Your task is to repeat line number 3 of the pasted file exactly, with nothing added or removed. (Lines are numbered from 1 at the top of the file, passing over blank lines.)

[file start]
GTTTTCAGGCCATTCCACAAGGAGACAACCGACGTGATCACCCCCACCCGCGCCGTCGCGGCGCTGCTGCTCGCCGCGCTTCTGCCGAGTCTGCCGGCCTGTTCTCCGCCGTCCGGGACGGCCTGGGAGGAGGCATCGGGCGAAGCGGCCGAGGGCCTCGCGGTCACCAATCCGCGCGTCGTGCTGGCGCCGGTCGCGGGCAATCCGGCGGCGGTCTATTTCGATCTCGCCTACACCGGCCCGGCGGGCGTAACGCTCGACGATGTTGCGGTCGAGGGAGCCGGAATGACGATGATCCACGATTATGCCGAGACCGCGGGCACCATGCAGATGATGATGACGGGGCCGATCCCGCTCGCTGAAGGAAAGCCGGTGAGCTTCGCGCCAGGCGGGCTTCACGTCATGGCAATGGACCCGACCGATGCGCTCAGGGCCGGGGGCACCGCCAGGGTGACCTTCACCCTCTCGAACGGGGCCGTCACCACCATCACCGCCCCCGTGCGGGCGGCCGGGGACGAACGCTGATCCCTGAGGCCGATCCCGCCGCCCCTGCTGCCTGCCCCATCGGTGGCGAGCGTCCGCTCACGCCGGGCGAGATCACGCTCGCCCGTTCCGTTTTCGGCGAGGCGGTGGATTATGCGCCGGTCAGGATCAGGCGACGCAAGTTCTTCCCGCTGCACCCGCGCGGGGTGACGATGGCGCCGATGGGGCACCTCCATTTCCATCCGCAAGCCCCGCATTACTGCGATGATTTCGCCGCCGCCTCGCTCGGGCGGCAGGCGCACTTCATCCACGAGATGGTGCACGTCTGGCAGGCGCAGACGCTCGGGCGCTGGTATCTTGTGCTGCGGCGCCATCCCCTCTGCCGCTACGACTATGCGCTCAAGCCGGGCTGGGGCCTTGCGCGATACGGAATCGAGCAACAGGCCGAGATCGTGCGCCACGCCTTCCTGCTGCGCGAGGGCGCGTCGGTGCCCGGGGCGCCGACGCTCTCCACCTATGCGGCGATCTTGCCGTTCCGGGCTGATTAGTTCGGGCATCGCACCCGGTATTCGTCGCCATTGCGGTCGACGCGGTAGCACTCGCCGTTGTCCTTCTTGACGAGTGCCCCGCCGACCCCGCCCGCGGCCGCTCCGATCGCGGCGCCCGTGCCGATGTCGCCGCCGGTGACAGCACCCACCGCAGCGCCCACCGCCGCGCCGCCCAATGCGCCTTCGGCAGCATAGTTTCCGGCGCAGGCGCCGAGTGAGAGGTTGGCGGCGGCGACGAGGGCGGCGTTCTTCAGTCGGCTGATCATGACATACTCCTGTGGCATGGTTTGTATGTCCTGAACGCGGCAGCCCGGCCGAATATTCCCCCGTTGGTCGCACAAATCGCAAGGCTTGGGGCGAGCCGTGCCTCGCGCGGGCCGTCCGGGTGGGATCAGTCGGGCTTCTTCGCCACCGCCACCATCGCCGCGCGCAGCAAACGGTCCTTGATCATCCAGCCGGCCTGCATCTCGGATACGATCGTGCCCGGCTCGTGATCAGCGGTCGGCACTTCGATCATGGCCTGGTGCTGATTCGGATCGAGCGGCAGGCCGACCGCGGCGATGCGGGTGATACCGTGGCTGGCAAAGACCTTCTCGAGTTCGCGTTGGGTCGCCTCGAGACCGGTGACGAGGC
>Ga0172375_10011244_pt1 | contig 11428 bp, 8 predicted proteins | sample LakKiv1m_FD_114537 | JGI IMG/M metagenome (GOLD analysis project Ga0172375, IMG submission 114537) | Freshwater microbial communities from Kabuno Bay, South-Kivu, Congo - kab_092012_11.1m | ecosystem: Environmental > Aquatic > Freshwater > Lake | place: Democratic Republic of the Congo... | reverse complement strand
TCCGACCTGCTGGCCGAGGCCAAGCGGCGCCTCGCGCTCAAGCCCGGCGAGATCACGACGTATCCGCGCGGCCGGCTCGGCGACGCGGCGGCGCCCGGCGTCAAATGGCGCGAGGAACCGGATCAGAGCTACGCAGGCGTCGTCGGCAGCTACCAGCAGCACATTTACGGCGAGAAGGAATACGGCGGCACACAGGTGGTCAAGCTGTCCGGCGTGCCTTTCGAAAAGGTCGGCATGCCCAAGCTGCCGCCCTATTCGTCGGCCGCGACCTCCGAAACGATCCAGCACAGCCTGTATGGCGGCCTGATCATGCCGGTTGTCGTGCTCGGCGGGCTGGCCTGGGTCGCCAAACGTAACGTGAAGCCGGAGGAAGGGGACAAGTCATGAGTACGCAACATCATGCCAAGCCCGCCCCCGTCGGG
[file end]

TCCGACCTGCTGGCCGAGGCCAAGCGGCGCCTCGCGCTCAAGCCCGGCGAGATCACGACGTATCCGCGCGGCCGGCTCGGCGACGCGGCGGCGCCCGGCGTCAAATGGCGCGAGGAACCGGATCAGAGCTACGCAGGCGTCGTCGGCAGCTACCAGCAGCACATTTACGGCGAGAAGGAATACGGCGGCACACAGGTGGTCAAGCTGTCCGGCGTGCCTTTCGAAAAGGTCGGCATGCCCAAGCTGCCGCCCTATTCGTCGGCCGCGACCTCCGAAACGATCCAGCACAGCCTGTATGGCGGCCTGATCATGCCGGTTGTCGTGCTCGGCGGGCTGGCCTGGGTCGCCAAACGTAACGTGAAGCCGGAGGAAGGGGACAAGTCATGAGTACGCAACATCATGCCAAGCCCGCCCCCGTCGGG